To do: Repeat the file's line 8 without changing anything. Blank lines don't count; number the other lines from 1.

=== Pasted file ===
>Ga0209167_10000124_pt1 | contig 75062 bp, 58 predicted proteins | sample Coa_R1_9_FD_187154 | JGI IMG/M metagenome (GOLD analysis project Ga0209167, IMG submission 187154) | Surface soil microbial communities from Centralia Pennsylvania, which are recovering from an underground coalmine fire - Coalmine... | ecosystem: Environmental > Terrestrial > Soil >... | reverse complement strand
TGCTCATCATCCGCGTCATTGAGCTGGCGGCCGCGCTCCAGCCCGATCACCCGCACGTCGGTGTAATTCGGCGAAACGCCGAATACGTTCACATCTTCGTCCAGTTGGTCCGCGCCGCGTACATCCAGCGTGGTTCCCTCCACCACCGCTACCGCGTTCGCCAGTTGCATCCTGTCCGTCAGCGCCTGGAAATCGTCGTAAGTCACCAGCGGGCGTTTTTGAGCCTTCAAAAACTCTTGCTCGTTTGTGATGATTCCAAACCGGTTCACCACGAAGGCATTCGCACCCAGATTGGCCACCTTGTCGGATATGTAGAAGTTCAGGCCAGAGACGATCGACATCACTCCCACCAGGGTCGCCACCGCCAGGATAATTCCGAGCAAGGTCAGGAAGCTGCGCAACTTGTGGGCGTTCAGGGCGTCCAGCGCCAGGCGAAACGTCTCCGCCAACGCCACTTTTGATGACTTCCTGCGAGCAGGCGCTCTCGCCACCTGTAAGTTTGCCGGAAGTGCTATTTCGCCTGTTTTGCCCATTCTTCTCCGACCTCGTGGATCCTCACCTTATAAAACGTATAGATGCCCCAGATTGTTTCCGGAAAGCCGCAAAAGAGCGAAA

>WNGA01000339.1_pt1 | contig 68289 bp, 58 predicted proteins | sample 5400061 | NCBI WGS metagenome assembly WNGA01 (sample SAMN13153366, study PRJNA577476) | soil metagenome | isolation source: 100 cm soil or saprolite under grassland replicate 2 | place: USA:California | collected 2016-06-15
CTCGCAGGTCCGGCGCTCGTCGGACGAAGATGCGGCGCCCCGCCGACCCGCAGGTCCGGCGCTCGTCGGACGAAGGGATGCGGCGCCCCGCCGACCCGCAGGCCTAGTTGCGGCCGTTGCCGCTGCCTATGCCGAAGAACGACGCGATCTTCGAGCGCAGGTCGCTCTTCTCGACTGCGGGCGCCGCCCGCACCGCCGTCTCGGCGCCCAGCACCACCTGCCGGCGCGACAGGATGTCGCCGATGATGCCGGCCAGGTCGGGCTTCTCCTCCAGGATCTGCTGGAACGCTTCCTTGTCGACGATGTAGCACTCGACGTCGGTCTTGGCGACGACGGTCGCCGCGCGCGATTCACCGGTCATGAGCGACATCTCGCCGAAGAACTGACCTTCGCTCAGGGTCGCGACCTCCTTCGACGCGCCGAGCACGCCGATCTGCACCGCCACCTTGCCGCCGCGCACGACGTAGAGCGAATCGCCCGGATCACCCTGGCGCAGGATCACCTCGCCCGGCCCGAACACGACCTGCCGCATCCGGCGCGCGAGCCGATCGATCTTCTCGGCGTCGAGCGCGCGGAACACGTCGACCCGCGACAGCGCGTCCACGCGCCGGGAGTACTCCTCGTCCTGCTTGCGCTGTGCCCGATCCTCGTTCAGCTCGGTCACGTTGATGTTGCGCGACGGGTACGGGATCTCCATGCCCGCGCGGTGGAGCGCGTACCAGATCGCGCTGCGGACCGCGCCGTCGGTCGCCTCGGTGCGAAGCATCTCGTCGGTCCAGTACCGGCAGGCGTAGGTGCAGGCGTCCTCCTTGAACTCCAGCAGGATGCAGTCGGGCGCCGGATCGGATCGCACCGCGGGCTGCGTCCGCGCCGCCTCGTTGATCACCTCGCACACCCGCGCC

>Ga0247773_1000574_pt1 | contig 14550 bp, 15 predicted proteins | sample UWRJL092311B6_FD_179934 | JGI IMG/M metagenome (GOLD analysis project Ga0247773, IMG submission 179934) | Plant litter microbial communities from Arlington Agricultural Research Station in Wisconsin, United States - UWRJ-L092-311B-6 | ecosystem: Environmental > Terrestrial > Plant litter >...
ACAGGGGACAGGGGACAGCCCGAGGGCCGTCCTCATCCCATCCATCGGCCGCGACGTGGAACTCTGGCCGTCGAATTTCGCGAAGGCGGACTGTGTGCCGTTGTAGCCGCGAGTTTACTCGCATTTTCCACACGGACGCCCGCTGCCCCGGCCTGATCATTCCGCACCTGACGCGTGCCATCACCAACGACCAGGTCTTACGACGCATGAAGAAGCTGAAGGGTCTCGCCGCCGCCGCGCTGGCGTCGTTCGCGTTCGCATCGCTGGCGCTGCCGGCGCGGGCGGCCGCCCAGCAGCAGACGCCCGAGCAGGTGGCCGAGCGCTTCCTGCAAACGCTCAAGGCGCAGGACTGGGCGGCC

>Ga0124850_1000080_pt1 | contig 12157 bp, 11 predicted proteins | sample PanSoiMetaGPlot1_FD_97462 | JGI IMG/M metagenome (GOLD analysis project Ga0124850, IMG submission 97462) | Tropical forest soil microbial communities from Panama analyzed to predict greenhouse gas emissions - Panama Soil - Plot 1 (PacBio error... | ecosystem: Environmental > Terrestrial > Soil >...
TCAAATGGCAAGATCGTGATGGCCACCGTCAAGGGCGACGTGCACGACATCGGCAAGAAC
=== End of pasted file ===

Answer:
TCAAATGGCAAGATCGTGATGGCCACCGTCAAGGGCGACGTGCACGACATCGGCAAGAAC